So, how’s it going?

OECD prepares for brainstorm

It’s a big day here today, with French President François Hollande and senior ministers coming to find out what the heads of the OECD, World Bank, IMF, WTO and ILO have to say about the global economic outlook as well as the European and French economies. They’re discussing policies needed to return to growth, redress global imbalances, improve competitiveness and alleviate the social impact of the crisis.

We talked about the OECD’s views here in an article called “Doom and gloom” on the May interim global economic outlook. The main worry was that the euro area crisis is dragging down the rest of the world economy through its impacts on trade and business and consumer confidence. The World Bank agrees. Their Global Economic Prospects says that “resurgence of tensions in the Euro Area is a reminder that the after effects of the 2008/09 crisis have not yet played out fully. Financial market uncertainty and fiscal consolidation associated with the high deficits and debt levels of high-income countries are likely to be recurring sources of volatility for the foreseeable future as it will take years of concerted political and economic effort before debt to GDP levels of the United States, Japan and many Euro Area countries are brought down to sustainable levels.”

The World Bank’s sister organisation, the IMF supports its sibling, and the OECD. The Global Financial Stability Report (GFSR) says that “risks to financial stability have increased since the April 2012 GFSR, as confidence in the global financial system has become very fragile. Although significant new efforts by European policymakers have allayed investors’ biggest fears, the euro area crisis remains the principal source of concern.”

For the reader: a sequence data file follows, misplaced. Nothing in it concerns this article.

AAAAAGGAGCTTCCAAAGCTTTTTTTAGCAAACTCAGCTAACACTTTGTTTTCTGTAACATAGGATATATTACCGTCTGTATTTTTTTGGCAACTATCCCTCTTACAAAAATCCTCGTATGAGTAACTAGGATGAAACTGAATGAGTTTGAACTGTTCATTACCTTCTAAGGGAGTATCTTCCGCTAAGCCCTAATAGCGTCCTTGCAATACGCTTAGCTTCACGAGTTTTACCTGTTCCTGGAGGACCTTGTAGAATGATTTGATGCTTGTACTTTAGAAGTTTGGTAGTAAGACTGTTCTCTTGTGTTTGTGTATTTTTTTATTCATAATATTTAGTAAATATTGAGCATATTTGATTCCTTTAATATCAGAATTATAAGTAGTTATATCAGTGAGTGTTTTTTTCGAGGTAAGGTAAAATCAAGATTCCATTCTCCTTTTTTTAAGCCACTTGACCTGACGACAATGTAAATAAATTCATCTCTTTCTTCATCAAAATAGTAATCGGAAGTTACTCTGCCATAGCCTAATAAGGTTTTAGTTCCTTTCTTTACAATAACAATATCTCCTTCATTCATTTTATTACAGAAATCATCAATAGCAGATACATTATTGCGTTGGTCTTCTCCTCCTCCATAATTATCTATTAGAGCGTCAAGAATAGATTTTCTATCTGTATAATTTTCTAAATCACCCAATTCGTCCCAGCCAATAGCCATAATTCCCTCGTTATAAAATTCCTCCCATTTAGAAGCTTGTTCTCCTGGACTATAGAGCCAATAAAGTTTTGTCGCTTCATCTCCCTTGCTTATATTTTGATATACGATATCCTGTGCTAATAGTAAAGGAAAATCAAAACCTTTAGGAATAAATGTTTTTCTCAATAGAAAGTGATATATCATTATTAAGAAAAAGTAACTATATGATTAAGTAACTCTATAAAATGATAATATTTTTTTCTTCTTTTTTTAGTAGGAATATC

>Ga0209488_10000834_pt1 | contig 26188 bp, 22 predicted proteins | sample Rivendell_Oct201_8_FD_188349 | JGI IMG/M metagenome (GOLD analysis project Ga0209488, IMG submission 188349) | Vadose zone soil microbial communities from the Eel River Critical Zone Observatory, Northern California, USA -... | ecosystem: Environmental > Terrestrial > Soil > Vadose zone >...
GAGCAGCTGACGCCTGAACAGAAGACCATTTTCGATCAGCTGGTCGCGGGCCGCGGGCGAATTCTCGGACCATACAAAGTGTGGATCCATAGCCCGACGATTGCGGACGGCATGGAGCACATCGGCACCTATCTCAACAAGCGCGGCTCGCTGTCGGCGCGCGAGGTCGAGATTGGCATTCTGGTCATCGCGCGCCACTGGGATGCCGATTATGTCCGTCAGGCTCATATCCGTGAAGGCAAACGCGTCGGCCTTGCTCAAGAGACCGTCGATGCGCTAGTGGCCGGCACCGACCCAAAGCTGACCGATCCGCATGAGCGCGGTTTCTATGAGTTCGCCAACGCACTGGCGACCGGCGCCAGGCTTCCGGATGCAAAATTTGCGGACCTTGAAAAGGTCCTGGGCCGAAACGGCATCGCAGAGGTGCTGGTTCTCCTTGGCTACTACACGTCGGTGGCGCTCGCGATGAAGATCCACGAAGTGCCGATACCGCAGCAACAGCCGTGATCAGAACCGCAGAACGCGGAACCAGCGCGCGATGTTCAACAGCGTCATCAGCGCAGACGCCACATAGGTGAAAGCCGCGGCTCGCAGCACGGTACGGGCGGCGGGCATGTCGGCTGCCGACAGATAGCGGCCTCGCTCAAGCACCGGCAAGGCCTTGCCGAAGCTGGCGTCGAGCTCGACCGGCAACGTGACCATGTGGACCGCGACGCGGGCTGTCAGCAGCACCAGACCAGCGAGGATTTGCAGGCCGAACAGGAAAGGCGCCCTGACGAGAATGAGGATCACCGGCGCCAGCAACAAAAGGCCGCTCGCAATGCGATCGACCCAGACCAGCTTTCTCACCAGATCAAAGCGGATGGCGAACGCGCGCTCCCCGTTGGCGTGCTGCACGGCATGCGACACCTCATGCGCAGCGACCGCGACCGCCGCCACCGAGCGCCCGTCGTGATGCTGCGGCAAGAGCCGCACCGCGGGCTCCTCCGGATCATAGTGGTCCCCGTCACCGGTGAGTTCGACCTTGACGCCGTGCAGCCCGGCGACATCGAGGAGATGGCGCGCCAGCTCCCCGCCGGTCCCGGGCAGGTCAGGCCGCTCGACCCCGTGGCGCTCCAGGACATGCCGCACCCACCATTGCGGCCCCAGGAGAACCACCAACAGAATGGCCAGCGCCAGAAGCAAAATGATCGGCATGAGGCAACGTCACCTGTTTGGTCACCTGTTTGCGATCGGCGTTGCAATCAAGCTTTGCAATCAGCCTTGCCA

Austerity is among these efforts, but the OECD warned that although this is a medium-term policy designed to help public finances, it acts as a drag on short-term economic activity, and can even start a negative feedback loop whereby activity is weaker than expected when planning the budget, so less tax comes in and there is overspending, and then the need for more consolidation, which acts as a drag…

The ILO calls this the “austerity trap” in the latest World of Work Report, and outlines a similar vicious circle to the one the OECD described: “Austerity has, in fact, resulted in weaker economic growth, increased volatility and a worsening of banks’ balance sheets leading to a further contraction of credit, lower investment and, consequently, more job losses. Ironically, this has adversely affected government budgets, thus increasing the demands for further austerity.”

The ILO estimates that there is still a deficit of around 50 million jobs compared to the pre-crisis situation, and “It is unlikely that the world economy will grow at a sufficient pace over the next couple of years to both close the existing jobs deficit and provide employment for the over 80 million people expected to enter the labour market during this period.”

As you’ve no doubt noticed, there’s a general air of pessimism about these reports, and even the efforts that have been made to address the issues that caused the crisis in the first place don’t generate much enthusiasm. Financial sector reform for instance, leaves a lot to be desired according to the IMF, because although there has been some progress over the past five years, financial systems have not come much closer to being more transparent, less complex, and less leveraged. “They are still overly complex, with strong domestic interbank linkages, and concentrated, with the too-important-to-fail issues unresolved.”

Developing and emerging economies did comparatively better than the more developed economies during the crisis, but even there are worrying signs, with the World bank warning that in a new crisis no developing country would be spared, particularly those with strong reliance on worker remittances, tourism, commodities or those with high levels of short-term debt or medium-term financing requirements. Even without a full-blown crisis, elevated fiscal deficits and debts in high-income countries and their very loose monetary policies mean that the external environment for developing economies is likely to remain characterized by volatile capital flows and heightened investor uncertainty.